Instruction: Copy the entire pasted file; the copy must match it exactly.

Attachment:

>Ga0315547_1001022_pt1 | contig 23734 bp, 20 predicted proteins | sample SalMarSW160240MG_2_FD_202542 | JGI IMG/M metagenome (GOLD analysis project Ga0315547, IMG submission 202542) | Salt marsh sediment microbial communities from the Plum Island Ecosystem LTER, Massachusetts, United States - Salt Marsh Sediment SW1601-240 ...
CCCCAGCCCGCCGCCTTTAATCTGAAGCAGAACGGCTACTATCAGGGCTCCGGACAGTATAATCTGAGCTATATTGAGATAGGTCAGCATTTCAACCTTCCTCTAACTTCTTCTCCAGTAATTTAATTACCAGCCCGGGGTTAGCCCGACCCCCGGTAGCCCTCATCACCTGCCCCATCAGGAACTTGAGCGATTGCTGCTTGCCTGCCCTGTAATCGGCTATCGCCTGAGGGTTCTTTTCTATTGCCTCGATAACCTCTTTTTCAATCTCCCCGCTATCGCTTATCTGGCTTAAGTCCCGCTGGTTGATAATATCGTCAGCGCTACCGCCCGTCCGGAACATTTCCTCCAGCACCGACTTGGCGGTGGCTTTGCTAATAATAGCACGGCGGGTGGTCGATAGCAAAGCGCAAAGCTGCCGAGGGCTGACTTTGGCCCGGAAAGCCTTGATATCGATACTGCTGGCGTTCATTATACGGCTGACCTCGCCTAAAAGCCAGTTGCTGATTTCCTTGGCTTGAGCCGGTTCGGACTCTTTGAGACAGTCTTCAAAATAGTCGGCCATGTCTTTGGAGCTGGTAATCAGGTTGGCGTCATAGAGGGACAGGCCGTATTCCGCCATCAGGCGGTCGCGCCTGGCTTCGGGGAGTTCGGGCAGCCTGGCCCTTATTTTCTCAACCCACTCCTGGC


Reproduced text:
>Ga0315547_1001022_pt1 | contig 23734 bp, 20 predicted proteins | sample SalMarSW160240MG_2_FD_202542 | JGI IMG/M metagenome (GOLD analysis project Ga0315547, IMG submission 202542) | Salt marsh sediment microbial communities from the Plum Island Ecosystem LTER, Massachusetts, United States - Salt Marsh Sediment SW1601-240 ...
CCCCAGCCCGCCGCCTTTAATCTGAAGCAGAACGGCTACTATCAGGGCTCCGGACAGTATAATCTGAGCTATATTGAGATAGGTCAGCATTTCAACCTTCCTCTAACTTCTTCTCCAGTAATTTAATTACCAGCCCGGGGTTAGCCCGACCCCCGGTAGCCCTCATCACCTGCCCCATCAGGAACTTGAGCGATTGCTGCTTGCCTGCCCTGTAATCGGCTATCGCCTGAGGGTTCTTTTCTATTGCCTCGATAACCTCTTTTTCAATCTCCCCGCTATCGCTTATCTGGCTTAAGTCCCGCTGGTTGATAATATCGTCAGCGCTACCGCCCGTCCGGAACATTTCCTCCAGCACCGACTTGGCGGTGGCTTTGCTAATAATAGCACGGCGGGTGGTCGATAGCAAAGCGCAAAGCTGCCGAGGGCTGACTTTGGCCCGGAAAGCCTTGATATCGATACTGCTGGCGTTCATTATACGGCTGACCTCGCCTAAAAGCCAGTTGCTGATTTCCTTGGCTTGAGCCGGTTCGGACTCTTTGAGACAGTCTTCAAAATAGTCGGCCATGTCTTTGGAGCTGGTAATCAGGTTGGCGTCATAGAGGGACAGGCCGTATTCCGCCATCAGGCGGTCGCGCCTGGCTTCGGGGAGTTCGGGCAGCCTGGCCCTTATTTTCTCAACCCACTCCTGGC